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Grégoire Fanost, SIIM

Mangoes back in the spotlight

Mangoes from West Africa will soon be arriving in Europe. Harvesting began on April 12th in Ivory Coast, and the first containers transported by MSC are due to arrive at European ports (Dunkirk, Antwerp, Rotterdam and London) from week 18. After a difficult start to the 2024 campaign, with a production shortfall and high prices, the mango market is set to return to some normality. Grégoire Fanost, head of the mango and ripe fruit sectors at SIIM, a subsidiary of the OMER-DECUGIS & CIE group, gives an initial overview of the new mango campaign and the main issues at stake.

SIIM has chosen to position itself on the 4 segments of the BAMA range (Banana, Pineapple, Mango, Avocado, which represent nearly 92% of the exotic offer) for "complete representativeness."

Return to standard volumes in 2024
Last year, the West African mango production was cut back due partly to poor weather conditions (-25%). This year should mark a return to "standard volumes, with almost 30,000 tons exported to Europe, which is close to the levels of two years ago." The campaign covers four production countries (Ivory Coast, Mali, Burkina Faso and Senegal). It is expected to run until the end of July. "We are the only operators to offer all 4 origins as producers," explains Grégoire Fanost. Thanks to "abundant and tight flowering, the campaign should get off to a strong and rapid start, enabling us to market the majority of volumes with the best quality and freshness." The famously abundant "mango rains" in March have also yielded nice calibers. "We usually go for a 9/10 size but this year, we will be going for an 8/9 size, perfectly suited to supermarket sales."

"We need to give consumers the taste for mangoes again"
"Everything is set for a great campaign this year, after several difficult years for the mango sector," according to Grégoire Fanost. "Spain has lost nearly 70% of its Osteen mango volumes. Operators have done their best to compensate for this decline with Brazilian Keitt, which remains a less popular variety. The drop in supply, combined with a strong demand, logically drove prices up. Peru got off to a late start, with production down by almost 70%, along with quality and shelf-life problems." Since September 2023, mango prices have reached record levels. Although mangoes rank 4th among the most consumed exotic fruits in France, the quality problems and high prices have taken their toll on sales. Consumers have turned away from the product. As a result, sales dropped by 50% in the 1st quarter of 2024. The stakes are therefore high this year for the African campaign. "We need to restore our consumers' appetite for mangoes and attract them by returning to normal price levels."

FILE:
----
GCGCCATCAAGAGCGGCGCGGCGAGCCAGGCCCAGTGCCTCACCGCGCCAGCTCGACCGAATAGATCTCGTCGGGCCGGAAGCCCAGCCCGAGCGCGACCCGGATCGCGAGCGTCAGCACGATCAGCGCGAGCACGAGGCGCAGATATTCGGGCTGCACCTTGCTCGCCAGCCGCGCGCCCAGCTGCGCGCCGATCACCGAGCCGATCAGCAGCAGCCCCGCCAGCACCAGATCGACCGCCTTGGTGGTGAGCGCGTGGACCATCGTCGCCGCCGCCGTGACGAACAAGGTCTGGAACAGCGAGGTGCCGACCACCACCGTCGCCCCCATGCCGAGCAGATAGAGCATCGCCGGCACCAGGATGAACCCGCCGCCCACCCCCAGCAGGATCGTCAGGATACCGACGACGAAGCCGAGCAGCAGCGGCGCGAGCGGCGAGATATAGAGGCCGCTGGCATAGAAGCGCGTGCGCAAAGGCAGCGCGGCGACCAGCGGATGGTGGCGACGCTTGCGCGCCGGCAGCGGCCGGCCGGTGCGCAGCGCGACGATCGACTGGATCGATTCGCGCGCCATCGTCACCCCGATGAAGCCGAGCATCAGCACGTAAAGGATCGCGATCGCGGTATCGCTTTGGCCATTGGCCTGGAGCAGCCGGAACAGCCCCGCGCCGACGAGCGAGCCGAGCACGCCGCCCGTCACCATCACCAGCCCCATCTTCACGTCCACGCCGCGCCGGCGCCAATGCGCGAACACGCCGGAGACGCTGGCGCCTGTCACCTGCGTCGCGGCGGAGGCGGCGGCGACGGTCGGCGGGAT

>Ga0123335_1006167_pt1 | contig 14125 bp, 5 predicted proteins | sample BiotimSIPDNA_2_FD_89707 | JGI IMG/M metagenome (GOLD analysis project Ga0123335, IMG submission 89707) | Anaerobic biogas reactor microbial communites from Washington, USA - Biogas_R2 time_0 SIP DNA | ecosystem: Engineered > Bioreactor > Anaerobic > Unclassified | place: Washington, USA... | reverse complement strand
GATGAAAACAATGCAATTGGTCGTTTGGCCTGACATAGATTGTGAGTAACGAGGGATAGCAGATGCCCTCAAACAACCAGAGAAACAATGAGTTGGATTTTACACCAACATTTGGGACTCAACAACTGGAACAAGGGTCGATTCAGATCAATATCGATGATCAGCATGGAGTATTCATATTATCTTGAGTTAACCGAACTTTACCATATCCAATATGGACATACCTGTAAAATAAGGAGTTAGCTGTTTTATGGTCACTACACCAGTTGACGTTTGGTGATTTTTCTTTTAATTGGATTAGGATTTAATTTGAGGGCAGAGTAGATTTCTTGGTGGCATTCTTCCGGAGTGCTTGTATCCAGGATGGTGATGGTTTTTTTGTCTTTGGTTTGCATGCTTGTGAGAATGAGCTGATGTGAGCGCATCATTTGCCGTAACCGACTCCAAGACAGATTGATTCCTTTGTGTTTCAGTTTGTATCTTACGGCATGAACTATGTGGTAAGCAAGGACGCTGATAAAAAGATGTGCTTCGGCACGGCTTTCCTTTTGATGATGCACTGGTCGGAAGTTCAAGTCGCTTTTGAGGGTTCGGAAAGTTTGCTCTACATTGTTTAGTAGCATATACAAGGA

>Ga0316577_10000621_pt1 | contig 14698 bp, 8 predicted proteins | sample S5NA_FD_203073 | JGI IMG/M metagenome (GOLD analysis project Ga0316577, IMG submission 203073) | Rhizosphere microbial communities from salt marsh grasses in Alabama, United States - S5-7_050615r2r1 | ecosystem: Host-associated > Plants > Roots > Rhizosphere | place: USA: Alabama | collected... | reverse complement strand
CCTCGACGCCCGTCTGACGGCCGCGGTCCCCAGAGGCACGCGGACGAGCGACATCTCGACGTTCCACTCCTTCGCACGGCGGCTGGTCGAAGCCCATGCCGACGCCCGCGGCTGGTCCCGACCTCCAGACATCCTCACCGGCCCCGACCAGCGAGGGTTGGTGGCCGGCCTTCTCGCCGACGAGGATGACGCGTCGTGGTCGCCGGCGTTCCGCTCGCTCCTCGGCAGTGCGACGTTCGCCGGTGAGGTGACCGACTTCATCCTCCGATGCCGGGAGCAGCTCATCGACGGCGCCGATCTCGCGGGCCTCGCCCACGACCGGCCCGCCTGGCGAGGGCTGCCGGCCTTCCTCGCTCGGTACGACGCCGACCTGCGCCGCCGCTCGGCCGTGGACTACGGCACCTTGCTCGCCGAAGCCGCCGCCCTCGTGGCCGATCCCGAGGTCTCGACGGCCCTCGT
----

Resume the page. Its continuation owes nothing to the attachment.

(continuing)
West African mangoes are marketed by SIIM under the Dibra brand.

In April 2023, the Omer-Decugis & Cie group had announced the reinforcement of its logistics capacities in Ivory Coast for the benefit of mangoes, with the creation of a new packing station and the opening of a second shipping line for mangoes departing from the port of San Pedro in partnership with MSC (Mediterranean Shipping Company). "This station, operated by the Sopromat subsidiary created for the occasion, complements the existing stations in Ivory Coast (Poro region, towns of Korhogo and Sinématiali), as well as in Mali, Burkina Faso and Senegal. Omer-Decugis & Cie now covers the whole of Ivory Coast's mango-growing territory in the District des Savanes, and consolidates its position as the leading exporter of African mangoes marketed under the Dibra brand, through its SIIM subsidiary," according to a press release from the group.

For more information:
SIIM (Société Internationale d'Importation)

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